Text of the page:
Labour has narrowly seen off a Brexit Party challenge to hold on to its Peterborough seat in a by-election.
Union activist Lisa Forbes retained the constituency for Labour, taking 31% of the vote and beating the Brexit Party's Mike Greene (29%) by 683 votes.
Labour leader Jeremy Corbyn called it an "incredible" win for the "politics of hope over the politics of fear".
But Nigel Farage, who founded the Brexit Party less than two months ago, called its showing "very significant".
The Conservatives came third with 21%, while the Liberal Democrats were fourth with 12%, followed by the Green Party on 3%.
- Fifteen candidates stood
- Turnout was 48.4%, down from 67.5% in the 2017 general election, when Labour beat the Tories by 607 votes
- Voters in Peterborough backed Leave by 61% to 39% in the 2016 EU referendum
- Labour leader Jeremy Corbyn, former Prime Minister Gordon Brown and Tory big guns Boris Johnson and Jeremy Hunt visited the city during the hard-fought campaign
- Theresa May, who will officially resign as Conservative leader later, did not visit the constituency
The Peterborough by-election was called after Fiona Onasanya - who won for Labour in 2017 but was convicted of lying over a speeding offence and thrown out of the party - became the first MP to be ousted under recall rules.
In her victory speech, Ms Forbes said, to cheers from her supporters, that "the politics of hope can win regardless of the odds".
"Despite the differing opinions across our city, the fact that the Brexit Party have been rejected here in Peterborough shows that the politics of division will not win," she said.
The Brexit Party had been the bookmakers' favourite to take the Cambridgeshire seat - which would have been its first at Westminster - following its success in the recent European elections.
Joining Labour's victory celebrations on a visit to the city, Mr Corbyn said: "All the experts wrote Lisa Forbes off. All the experts wrote Labour off. Write Labour off at your peril."
The Labour leader said the party had triumphed due to its anti-austerity message and its opposition to a "cliff-edge" no-deal Brexit that would threaten jobs and investment.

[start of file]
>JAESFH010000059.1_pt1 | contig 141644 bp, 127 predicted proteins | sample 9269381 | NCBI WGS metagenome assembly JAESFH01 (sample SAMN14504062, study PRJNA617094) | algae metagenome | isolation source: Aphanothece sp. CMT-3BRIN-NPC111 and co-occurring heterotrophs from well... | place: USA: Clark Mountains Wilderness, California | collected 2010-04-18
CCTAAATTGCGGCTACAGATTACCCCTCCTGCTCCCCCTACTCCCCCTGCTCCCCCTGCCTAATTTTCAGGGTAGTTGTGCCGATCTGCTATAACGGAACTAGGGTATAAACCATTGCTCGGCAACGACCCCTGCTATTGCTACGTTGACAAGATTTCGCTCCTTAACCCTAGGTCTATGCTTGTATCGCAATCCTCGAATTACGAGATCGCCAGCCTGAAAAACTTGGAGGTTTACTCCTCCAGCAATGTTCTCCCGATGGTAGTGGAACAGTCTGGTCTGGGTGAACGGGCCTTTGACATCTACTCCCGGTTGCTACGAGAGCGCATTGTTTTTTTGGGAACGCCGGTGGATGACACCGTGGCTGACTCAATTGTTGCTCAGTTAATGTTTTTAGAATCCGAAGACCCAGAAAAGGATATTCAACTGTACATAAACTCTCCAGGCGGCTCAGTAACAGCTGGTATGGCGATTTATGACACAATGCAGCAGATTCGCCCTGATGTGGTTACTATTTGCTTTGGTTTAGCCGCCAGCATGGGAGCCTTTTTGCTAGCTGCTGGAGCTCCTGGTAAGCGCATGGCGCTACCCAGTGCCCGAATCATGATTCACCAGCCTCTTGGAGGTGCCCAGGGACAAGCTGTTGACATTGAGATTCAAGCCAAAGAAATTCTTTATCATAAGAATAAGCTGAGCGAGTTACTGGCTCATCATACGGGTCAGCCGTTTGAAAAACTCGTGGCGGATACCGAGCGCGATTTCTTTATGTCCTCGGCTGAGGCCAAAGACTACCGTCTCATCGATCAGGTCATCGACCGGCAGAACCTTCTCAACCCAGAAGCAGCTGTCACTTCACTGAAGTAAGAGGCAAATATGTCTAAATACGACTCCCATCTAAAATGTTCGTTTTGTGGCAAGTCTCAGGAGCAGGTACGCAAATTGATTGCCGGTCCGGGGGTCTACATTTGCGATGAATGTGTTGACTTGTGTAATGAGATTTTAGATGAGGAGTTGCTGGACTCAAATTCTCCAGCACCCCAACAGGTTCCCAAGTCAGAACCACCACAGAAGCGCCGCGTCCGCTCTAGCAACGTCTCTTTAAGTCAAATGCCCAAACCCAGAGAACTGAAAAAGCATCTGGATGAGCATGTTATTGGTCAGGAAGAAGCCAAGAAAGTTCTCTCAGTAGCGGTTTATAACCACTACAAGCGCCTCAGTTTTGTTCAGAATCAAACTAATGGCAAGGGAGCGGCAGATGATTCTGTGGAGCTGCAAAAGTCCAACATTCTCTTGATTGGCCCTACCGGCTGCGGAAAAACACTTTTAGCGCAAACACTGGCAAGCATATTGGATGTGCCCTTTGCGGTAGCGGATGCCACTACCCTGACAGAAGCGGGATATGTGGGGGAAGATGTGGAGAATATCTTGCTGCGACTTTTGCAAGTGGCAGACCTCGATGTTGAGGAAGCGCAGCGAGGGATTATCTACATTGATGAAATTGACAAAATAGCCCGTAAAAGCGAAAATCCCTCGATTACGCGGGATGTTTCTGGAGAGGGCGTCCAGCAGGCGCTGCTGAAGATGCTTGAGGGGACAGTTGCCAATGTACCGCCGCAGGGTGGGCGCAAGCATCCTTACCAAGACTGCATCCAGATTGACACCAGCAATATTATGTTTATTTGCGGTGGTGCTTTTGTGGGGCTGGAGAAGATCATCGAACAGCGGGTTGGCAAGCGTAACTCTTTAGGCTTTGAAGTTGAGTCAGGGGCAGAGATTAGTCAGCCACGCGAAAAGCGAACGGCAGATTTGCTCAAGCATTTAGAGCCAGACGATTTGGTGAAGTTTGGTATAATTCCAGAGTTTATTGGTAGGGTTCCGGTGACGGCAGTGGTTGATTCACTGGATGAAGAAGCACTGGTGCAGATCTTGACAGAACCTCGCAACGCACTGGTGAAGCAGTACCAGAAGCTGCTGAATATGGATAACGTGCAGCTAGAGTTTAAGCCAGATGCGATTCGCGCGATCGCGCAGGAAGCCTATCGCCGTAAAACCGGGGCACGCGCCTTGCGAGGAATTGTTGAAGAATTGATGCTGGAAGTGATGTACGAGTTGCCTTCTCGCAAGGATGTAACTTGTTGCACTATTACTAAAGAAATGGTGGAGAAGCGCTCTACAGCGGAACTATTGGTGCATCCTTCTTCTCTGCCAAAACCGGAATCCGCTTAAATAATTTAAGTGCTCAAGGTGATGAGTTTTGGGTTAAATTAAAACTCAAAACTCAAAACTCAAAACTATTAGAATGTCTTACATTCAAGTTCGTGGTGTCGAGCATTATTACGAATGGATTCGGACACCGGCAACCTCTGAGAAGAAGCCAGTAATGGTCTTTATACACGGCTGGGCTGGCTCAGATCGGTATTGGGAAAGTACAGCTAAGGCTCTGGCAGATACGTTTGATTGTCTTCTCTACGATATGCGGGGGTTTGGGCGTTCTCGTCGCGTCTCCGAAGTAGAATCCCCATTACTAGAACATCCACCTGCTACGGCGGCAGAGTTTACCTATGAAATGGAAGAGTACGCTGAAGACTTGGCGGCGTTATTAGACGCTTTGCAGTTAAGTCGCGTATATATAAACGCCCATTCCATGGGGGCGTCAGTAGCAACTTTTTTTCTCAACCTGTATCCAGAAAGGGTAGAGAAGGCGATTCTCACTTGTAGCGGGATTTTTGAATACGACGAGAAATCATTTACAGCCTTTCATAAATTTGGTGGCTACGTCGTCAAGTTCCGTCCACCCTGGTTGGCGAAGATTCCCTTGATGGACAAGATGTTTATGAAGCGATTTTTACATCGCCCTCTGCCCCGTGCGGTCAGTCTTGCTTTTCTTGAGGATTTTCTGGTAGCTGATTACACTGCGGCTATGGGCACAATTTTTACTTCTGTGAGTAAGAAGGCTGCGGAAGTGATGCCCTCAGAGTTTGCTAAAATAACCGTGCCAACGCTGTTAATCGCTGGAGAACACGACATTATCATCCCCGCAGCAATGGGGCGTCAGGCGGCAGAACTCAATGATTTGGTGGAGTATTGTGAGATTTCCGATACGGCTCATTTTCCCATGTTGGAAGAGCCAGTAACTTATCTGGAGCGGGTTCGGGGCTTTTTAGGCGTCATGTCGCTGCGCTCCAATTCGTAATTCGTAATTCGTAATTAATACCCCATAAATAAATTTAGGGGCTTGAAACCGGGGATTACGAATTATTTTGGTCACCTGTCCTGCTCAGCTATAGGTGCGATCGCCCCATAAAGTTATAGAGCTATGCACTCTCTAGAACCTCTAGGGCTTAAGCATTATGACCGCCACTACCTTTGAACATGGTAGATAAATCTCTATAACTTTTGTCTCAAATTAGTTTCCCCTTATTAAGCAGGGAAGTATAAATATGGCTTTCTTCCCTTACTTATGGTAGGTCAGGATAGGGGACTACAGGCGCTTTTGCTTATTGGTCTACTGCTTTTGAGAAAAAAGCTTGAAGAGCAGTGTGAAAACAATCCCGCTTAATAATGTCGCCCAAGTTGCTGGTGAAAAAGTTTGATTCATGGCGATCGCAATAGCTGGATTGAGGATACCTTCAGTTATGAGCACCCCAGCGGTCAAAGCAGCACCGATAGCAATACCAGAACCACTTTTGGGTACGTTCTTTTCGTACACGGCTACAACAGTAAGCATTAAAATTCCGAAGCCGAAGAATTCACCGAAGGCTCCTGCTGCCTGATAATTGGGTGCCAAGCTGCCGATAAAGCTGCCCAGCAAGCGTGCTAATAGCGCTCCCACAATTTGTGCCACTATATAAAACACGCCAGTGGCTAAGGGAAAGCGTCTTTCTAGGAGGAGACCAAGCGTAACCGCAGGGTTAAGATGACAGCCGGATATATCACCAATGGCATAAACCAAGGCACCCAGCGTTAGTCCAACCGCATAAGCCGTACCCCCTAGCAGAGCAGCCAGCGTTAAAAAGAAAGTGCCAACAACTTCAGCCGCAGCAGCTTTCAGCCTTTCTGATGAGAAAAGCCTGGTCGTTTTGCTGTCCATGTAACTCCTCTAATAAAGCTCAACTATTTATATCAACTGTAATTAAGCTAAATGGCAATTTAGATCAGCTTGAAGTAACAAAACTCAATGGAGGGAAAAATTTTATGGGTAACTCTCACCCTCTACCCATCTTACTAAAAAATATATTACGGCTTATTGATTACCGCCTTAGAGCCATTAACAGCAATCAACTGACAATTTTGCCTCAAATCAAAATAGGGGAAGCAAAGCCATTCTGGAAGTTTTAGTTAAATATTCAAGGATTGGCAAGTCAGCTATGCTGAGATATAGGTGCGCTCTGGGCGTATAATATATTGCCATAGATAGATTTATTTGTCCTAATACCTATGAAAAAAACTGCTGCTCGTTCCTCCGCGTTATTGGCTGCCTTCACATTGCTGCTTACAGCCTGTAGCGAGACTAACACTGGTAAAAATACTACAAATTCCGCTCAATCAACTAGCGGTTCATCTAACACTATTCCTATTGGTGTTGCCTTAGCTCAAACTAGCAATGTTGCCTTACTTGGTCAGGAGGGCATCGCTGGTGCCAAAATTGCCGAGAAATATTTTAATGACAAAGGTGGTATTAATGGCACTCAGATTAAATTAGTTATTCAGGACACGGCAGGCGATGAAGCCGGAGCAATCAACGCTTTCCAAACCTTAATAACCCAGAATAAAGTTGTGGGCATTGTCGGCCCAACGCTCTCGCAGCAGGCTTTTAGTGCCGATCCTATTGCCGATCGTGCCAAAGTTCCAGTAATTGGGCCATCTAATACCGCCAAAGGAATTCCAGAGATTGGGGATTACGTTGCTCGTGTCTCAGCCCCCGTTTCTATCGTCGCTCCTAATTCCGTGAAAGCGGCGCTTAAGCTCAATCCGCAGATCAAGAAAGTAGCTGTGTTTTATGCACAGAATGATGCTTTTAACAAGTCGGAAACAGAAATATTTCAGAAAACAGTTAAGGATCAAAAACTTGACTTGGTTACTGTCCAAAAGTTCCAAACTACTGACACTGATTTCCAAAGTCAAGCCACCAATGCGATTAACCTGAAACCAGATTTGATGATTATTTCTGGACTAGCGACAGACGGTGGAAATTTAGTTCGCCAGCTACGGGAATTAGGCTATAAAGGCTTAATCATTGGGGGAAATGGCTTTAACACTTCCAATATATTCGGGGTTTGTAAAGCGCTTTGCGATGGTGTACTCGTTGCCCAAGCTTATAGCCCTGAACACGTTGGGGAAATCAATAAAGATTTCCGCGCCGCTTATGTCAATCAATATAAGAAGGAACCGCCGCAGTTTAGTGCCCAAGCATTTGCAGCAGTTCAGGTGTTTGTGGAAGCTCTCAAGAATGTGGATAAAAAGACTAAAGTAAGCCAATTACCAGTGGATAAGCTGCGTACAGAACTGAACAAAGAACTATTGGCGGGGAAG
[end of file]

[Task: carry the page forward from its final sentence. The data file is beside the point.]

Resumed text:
He challenged whoever succeeds Theresa May as Conservative leader to call an immediate general election.
Despite the Brexit Party's failure to take the seat, leader Mr Farage said he was "pretty buoyed", as it had "come from nowhere and produced a massive result".
He rejected claims that its focus on a single issue limited its appeal, telling BBC Radio 4's Today programme we have a "very strong, simple message that people believe in".
Mr Farage later handed in a letter to Downing Street calling for his party's MEPs to be included in the UK's Brexit negotiating team.
He told reporters he believed the NHS should be included in future US trade negotiations despite the political outcry when Donald Trump raised the possibility earlier this week - comments which the US president subsequently appeared to row back on.
The Brexit Party has made a huge impression - but history is written by the winners.
Had Nigel Farage's party actually won this narrowly, he would have had much more momentum to argue not just to get Brexit done by the end of October, but to have huge influence potentially over how the Conservatives choose their leader.
Had Labour lost narrowly, there would have been a big demand from the rank and file for Jeremy Corbyn to sharpen his Brexit act and to call for a referendum under all circumstances. That has not happened either.
The conclusion that the Labour leadership is drawing from this is that people actually wanted to talk about things other than Brexit.
By talking about council cuts, crime, and education, they managed not to fight on the same territory as their opponents and were able to carve out their own distinctive message, get out their core vote and sneak over the line.
Conservative leadership candidate Boris Johnson tweeted his "commiserations" to Tory candidate Paul Bristow, who, he said, "did not deserve to come third", while fellow contenders Dominic Raab, Matt Hancock and Jeremy Hunt said the result showed the threat from Labour.
Conservative Party chairman Brandon Lewis said the "clear message" from its poor performance in Peterborough as well as in recent council and European elections was the public wanted the government to deliver on the Brexit referendum result.
Polling expert Professor Sir John Curtice said the Peterborough by-election had not been as "dramatic" as the UK-wide European elections last month, in which the Brexit Party and Liberal Democrats came first and second.
But he added that the combined results had been "enough to disturb the regular rhythms of two-party politics".
Ms Forbes caused controversy during the campaign when she liked a social media post which said Theresa May had a "Zionist slave masters agenda".
Labour said she had liked a video expressing solidarity with the victims of March's terror attacks on mosques in the New Zealand city of Christchurch "without reading the accompanying text, which Facebook users know is an easy thing to do".
"She has fully accounted for this genuine mistake and apologised," a party source said.
But the Jewish Labour Movement called for Ms Forbes to have the Labour whip suspended, meaning she would have to sit in the Commons as an independent MP.
Meanwhile, Labour Against Antisemitism asked for her to be suspended from the party, calling her election a "dark day" for Labour.